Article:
U.N. refugee festival gets under way

Empty

TOKYO -- The second Refugee Film Festival presented by the United Nations refugee agency opened here Wednesday, showcasing 30 features, shorts and documentaries "portraying stories of resilience and inspiration of people forced to leave their homes due to war and persecution," organizers said.

The opening film was the Japanese premiere of Oscar nominee "Iraq in Fragments," winner of the Sundance award for best director, which illuminates war-torn Iraq through the eyes of ordinary Sunnis, Shiites and Kurds.

Also screening at the festival, which runs through July 26, is "S21: The Khmer Rouge Killing Machines," the first of eight productions at the festival by former Cambodian refugee and filmmaker Rithy Panh. Panh, who is based in France, will lead a discussion about refugee issues and take questions from the audience.

Festival director Kirill Konin of the United Nations High Commission for Refugees, explained that the event's three categories are "films about refugees, those dealing with the wider refugee issue and films of any genre made by filmmakers who have been refugees."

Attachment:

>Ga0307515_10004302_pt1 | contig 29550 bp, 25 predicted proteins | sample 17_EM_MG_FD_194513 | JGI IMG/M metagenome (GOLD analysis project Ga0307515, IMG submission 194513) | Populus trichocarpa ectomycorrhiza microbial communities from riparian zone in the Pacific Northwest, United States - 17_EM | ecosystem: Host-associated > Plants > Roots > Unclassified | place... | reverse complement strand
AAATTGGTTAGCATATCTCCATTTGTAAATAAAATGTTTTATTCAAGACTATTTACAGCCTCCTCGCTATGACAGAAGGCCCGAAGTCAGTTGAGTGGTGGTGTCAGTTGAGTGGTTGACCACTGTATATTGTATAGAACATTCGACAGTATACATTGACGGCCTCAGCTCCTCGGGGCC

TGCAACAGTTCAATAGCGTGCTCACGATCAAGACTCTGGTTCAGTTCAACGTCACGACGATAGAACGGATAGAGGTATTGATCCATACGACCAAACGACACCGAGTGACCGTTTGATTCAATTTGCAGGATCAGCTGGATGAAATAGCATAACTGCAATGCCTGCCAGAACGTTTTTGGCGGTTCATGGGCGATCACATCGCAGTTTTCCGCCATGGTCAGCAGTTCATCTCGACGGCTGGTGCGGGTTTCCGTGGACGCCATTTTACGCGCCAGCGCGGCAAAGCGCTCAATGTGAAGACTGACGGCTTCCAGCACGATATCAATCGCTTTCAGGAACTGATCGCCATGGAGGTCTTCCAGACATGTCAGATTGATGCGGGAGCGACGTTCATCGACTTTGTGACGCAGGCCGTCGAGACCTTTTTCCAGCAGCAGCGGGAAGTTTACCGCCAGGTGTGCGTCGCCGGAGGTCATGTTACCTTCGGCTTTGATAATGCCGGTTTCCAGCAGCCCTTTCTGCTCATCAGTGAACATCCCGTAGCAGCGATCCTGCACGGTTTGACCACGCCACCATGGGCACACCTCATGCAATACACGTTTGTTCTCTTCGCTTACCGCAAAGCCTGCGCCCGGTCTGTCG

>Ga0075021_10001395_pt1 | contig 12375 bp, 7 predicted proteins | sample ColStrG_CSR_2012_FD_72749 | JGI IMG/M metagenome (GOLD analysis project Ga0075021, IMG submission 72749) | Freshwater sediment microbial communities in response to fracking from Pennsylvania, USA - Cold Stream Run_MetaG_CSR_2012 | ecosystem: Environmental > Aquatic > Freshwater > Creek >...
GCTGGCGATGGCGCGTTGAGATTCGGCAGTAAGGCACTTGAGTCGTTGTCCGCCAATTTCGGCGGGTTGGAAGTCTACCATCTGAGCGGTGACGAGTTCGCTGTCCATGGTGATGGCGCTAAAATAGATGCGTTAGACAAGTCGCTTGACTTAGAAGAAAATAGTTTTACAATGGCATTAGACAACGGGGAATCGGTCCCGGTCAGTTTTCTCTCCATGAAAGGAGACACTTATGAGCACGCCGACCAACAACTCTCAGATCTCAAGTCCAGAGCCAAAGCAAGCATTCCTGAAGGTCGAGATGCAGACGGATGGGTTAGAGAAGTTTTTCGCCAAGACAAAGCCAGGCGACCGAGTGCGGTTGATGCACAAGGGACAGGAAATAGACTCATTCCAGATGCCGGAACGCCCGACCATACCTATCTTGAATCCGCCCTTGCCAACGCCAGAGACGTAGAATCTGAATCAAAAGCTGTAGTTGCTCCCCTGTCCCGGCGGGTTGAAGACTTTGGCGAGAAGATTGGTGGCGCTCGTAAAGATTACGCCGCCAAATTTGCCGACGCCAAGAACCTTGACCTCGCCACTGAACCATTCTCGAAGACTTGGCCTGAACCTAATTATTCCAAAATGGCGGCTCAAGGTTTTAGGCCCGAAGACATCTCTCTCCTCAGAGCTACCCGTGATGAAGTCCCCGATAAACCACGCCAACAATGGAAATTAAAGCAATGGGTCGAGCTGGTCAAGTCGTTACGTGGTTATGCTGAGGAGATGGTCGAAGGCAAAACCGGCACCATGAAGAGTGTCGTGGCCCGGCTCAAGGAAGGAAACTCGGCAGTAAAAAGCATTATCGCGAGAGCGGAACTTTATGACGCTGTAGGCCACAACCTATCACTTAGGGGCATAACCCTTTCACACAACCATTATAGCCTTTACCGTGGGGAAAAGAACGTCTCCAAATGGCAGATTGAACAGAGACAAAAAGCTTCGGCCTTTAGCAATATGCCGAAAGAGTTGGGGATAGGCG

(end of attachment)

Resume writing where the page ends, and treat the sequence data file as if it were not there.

Other festival highlights include "A Journey to Darfur," featuring George Clooney and his journalist father, Nick Clooney. The short film features interviews with survivors of the atrocities in the Sudan conflict and will be shown Friday alongside "Sudanese Refugee Films."

One of the big hits of last year's festival, "The Refugee All Stars," is back by popular demand this year. The documentary chronicles a group of Sierra Leonean refugees whose reggae band lands a world tour, a spot on the soundtrack of "Blood Diamond" and a Warner Music contract.

The story of Chiune Sugihara, the "Japanese Schindler" who saved the lives of thousands of Lithuanian Jews by issuing unauthorized visas while acting as Japan's wartime consul, is one that is little-known in his home country. The U.S.-Japan co-production, "Sugihara: Conspiracy of Kindness," will screen in an attempt to raise awareness among Japanese of Sugihara's heroics, Konin said.

"Sugihara was only recognized -- some might say forgiven -- 50 years after the war. We wonder who is going to make the Japanese 'Schindler's List.' It's such an incredible story, and one which many people here in Japan have never heard," Konin said.
comments powered by Disqus